Play Deeply


Sarah Darkmagic - Posted on 11 May 2010

Recently, my emphasis has been on playing boldly. A lot of that is due to the play-by-post campaign I'm in where my swordmage is getting the reputation of being a bit of a loose cannon. However, I don't want to leave out another aspect of playing I really love, playing deeply.

When I say this, I don't mean amateur theater at the table. If that's what you and your table are into, great! But I'm a bit too shy for that and I'm not sure I would have the support of my table either, unless I was really funny. What's great about playing your character deeply is that most of it happens between your ears and no one else has to know about it for it to be fun and exciting.

Perhaps the easiest way to explain the phrase is to give an example. First, a spoilers warning because my example comes from my very first campaign where we played Keep on the Shadowfell. My poor little half-elf rogue/warlock was acting as the tank. Since it was my first character, I made this her first time away from home, so we could both be scared together. My group was in area 7, the Skeletal Legion right outside of Sir Keegan's Tomb. Soon we were surrounded by skeletons. The party wanted Sarah to check over in the chapel area to see if she might be able to disarm the sarcophagi. When she got there, she was confronted by two altars. Reliefs behind them depict soldiers in plate "on their knees in prayer." She frantically searched for a switch or anything that she thought might stop the skeletons but found nothing. Taking a moment to look around she noticed the reliefs.

"Guys, I think I need to kneel."

"Well do that."

Sarah kneels. "Ok, any ideas of what to do now?"

Around this time, one of the party members who could read Draconic finally made his way down and read the inscription. Sarah quickly offered some words of praise to the Platinum Dragon and the skeletons stopped attacking. I then proceeded to "collapse" at the table, resting my head on my forearms. "I think I need to kneel," I giggled and the rest of the table laughed with me.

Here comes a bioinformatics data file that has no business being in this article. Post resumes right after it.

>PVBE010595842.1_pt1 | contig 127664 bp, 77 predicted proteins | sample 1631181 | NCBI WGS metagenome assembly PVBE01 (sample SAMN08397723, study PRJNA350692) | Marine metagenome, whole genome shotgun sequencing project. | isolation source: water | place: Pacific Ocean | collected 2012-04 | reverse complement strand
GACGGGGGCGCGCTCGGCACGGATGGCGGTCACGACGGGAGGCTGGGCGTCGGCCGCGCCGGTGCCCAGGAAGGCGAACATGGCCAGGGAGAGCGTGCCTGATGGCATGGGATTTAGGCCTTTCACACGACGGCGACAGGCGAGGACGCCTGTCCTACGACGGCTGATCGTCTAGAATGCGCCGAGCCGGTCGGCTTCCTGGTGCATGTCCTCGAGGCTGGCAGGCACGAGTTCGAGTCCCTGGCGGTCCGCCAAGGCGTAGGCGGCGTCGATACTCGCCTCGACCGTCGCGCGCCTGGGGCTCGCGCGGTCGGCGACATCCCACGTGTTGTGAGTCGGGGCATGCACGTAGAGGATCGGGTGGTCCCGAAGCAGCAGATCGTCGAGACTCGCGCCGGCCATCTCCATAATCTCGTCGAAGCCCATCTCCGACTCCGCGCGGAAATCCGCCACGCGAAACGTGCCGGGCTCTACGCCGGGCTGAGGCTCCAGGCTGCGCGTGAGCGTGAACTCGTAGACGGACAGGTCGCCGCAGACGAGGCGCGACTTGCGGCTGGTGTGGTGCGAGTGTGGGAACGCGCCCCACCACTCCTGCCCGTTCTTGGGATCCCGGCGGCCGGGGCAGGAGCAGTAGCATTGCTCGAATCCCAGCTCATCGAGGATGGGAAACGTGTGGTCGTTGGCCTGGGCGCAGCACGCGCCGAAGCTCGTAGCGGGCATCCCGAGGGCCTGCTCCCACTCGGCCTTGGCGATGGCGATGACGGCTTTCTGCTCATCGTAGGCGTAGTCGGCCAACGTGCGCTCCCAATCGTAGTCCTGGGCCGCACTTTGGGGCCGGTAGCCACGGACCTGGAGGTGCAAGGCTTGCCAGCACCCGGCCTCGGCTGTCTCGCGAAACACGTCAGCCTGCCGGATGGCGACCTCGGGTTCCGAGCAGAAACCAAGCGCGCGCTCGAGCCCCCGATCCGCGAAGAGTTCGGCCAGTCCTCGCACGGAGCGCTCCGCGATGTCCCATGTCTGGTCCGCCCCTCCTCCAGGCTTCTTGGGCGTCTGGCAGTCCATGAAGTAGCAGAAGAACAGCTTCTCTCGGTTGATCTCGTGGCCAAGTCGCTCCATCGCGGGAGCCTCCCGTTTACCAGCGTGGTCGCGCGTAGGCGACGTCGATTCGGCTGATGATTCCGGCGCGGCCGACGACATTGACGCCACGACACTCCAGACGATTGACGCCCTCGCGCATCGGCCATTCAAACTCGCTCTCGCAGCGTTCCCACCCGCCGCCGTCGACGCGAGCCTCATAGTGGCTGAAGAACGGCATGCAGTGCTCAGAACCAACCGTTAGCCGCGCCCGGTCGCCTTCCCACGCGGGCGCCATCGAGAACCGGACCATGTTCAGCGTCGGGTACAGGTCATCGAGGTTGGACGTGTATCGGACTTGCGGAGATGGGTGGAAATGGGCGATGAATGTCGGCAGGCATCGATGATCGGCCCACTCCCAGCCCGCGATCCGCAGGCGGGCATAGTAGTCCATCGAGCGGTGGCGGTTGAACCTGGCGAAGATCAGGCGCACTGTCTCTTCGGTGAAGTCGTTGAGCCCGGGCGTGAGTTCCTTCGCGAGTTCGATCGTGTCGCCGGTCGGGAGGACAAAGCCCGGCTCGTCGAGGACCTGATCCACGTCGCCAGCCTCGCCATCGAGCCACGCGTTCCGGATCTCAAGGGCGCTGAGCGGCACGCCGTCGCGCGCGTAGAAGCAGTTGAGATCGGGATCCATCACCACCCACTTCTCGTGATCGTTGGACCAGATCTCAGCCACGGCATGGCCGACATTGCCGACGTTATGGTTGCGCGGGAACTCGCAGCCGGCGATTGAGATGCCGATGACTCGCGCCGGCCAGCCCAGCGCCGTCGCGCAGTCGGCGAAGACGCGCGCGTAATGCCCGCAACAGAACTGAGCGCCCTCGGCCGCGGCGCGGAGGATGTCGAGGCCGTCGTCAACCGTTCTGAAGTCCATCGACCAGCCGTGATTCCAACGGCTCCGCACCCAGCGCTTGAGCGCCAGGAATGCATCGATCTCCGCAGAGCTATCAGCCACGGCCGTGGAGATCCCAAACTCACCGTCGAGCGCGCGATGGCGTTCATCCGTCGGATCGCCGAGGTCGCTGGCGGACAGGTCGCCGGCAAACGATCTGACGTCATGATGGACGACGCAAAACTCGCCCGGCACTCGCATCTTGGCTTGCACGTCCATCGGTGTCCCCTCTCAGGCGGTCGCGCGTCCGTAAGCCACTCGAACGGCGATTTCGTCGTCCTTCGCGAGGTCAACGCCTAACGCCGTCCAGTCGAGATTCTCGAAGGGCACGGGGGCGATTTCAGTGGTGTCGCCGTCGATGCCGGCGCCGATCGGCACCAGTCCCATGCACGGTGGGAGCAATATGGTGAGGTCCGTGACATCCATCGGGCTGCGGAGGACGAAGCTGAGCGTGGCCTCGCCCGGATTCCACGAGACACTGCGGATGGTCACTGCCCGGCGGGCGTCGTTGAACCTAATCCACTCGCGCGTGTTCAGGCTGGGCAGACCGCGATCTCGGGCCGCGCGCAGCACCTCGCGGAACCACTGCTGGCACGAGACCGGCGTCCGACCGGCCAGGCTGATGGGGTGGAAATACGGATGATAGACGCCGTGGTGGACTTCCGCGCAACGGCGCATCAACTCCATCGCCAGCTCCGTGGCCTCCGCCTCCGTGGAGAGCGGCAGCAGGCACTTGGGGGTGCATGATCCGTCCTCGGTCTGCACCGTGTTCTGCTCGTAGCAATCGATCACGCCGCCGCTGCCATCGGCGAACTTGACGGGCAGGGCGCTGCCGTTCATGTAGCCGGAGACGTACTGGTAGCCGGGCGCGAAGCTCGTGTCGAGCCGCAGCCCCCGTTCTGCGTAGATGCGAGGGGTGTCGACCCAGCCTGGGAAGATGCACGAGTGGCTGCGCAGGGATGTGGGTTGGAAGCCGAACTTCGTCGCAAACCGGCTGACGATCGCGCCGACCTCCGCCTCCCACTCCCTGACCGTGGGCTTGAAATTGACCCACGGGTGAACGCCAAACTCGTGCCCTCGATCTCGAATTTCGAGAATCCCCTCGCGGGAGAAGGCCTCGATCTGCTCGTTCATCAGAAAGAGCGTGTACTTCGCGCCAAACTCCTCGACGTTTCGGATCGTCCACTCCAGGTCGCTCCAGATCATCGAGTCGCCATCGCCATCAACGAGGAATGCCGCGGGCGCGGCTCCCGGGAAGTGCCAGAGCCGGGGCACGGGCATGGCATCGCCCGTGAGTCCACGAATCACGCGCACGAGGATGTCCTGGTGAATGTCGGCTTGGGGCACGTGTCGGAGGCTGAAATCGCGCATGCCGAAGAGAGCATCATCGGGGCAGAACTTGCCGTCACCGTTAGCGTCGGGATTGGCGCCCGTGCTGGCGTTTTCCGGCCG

To this day, my husband and I will randomly say something from that game that to each other whenever we need a little laugh. However, if I had never bothered to get into my character's head, it never would have happened. Doing this might not be everyone's favorite thing, heck, my favorite part of D&D is battlefield tactics. But I find getting into my character's head brings the tactics to life and increases my fun. Do you have a favorite "play deeply" story?

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I could easily see, "I think I need to kneel" becoming a running joke amongst your group.

I enjoy playing deep. While I love combat, especially in 4E, I also enjoy really getting into character and engaging with the other characters and NPC's.

In one campaign, my rogue, Sazakus, was infamous for stopping and talking with practically everyone. He once called to some men rowing down river and asked if the river lead to the city. The other characters called out, "You don't have to talk to everyone, Sazzy!"

As a GM, I love those moments when the players are so into character that they are talking amongst themselves and the game goes on with very little input from me.

Thanks for the article.

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